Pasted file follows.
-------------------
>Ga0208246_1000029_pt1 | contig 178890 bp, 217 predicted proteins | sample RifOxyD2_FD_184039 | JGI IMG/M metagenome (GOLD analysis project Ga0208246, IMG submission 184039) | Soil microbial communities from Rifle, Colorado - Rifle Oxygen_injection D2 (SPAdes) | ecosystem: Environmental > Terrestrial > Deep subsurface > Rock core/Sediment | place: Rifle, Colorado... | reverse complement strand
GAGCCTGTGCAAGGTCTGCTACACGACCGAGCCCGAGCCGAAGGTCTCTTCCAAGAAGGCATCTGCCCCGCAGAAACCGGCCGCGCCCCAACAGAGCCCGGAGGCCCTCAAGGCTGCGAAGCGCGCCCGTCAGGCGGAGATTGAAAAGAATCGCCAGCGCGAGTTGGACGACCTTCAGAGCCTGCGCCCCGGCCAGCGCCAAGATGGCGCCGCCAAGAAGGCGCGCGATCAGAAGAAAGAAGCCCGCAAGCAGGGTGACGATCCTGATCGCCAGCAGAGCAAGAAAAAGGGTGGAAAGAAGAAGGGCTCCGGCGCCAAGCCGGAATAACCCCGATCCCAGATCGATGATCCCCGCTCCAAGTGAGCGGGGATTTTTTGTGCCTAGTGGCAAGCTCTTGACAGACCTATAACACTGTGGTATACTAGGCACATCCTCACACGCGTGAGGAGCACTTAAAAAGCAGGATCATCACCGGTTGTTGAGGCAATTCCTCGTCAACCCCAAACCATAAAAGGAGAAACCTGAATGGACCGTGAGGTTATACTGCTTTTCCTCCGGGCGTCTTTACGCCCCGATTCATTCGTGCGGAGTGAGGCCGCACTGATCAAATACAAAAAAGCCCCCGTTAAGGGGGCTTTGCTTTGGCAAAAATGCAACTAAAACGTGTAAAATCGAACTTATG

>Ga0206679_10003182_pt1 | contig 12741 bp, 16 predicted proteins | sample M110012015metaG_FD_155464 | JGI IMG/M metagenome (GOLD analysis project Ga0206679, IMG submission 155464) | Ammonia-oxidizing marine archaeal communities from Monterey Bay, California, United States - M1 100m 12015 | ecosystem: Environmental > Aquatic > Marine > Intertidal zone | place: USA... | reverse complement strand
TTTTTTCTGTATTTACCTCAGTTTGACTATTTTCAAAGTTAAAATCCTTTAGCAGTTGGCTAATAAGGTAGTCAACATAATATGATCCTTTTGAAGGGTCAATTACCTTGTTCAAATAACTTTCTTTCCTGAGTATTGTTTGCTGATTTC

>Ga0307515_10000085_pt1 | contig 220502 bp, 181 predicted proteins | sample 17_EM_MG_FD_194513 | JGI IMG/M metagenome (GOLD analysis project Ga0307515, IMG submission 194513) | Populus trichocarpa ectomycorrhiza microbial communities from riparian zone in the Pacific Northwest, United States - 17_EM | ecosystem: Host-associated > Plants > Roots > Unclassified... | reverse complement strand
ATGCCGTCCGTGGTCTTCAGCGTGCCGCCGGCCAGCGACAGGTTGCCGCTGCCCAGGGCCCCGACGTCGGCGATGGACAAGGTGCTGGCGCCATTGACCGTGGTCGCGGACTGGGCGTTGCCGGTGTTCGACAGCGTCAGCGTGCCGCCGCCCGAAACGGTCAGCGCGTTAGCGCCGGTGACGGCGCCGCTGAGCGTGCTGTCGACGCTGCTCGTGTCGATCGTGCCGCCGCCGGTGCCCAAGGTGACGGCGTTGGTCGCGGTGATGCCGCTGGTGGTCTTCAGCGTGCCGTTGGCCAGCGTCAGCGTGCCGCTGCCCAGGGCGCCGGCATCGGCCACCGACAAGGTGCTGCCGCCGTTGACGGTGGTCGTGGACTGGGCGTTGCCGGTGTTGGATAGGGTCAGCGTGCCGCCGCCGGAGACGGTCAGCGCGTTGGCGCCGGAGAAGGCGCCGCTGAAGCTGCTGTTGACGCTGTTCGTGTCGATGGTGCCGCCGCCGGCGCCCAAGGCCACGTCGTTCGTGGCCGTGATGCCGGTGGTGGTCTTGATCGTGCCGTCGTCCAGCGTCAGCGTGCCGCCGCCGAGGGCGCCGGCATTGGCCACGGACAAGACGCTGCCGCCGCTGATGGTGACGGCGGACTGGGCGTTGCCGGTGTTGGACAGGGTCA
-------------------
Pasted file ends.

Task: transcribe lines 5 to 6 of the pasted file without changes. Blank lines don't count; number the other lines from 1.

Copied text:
>Ga0307515_10000085_pt1 | contig 220502 bp, 181 predicted proteins | sample 17_EM_MG_FD_194513 | JGI IMG/M metagenome (GOLD analysis project Ga0307515, IMG submission 194513) | Populus trichocarpa ectomycorrhiza microbial communities from riparian zone in the Pacific Northwest, United States - 17_EM | ecosystem: Host-associated > Plants > Roots > Unclassified... | reverse complement strand
ATGCCGTCCGTGGTCTTCAGCGTGCCGCCGGCCAGCGACAGGTTGCCGCTGCCCAGGGCCCCGACGTCGGCGATGGACAAGGTGCTGGCGCCATTGACCGTGGTCGCGGACTGGGCGTTGCCGGTGTTCGACAGCGTCAGCGTGCCGCCGCCCGAAACGGTCAGCGCGTTAGCGCCGGTGACGGCGCCGCTGAGCGTGCTGTCGACGCTGCTCGTGTCGATCGTGCCGCCGCCGGTGCCCAAGGTGACGGCGTTGGTCGCGGTGATGCCGCTGGTGGTCTTCAGCGTGCCGTTGGCCAGCGTCAGCGTGCCGCTGCCCAGGGCGCCGGCATCGGCCACCGACAAGGTGCTGCCGCCGTTGACGGTGGTCGTGGACTGGGCGTTGCCGGTGTTGGATAGGGTCAGCGTGCCGCCGCCGGAGACGGTCAGCGCGTTGGCGCCGGAGAAGGCGCCGCTGAAGCTGCTGTTGACGCTGTTCGTGTCGATGGTGCCGCCGCCGGCGCCCAAGGCCACGTCGTTCGTGGCCGTGATGCCGGTGGTGGTCTTGATCGTGCCGTCGTCCAGCGTCAGCGTGCCGCCGCCGAGGGCGCCGGCATTGGCCACGGACAAGACGCTGCCGCCGCTGATGGTGACGGCGGACTGGGCGTTGCCGGTGTTGGACAGGGTCA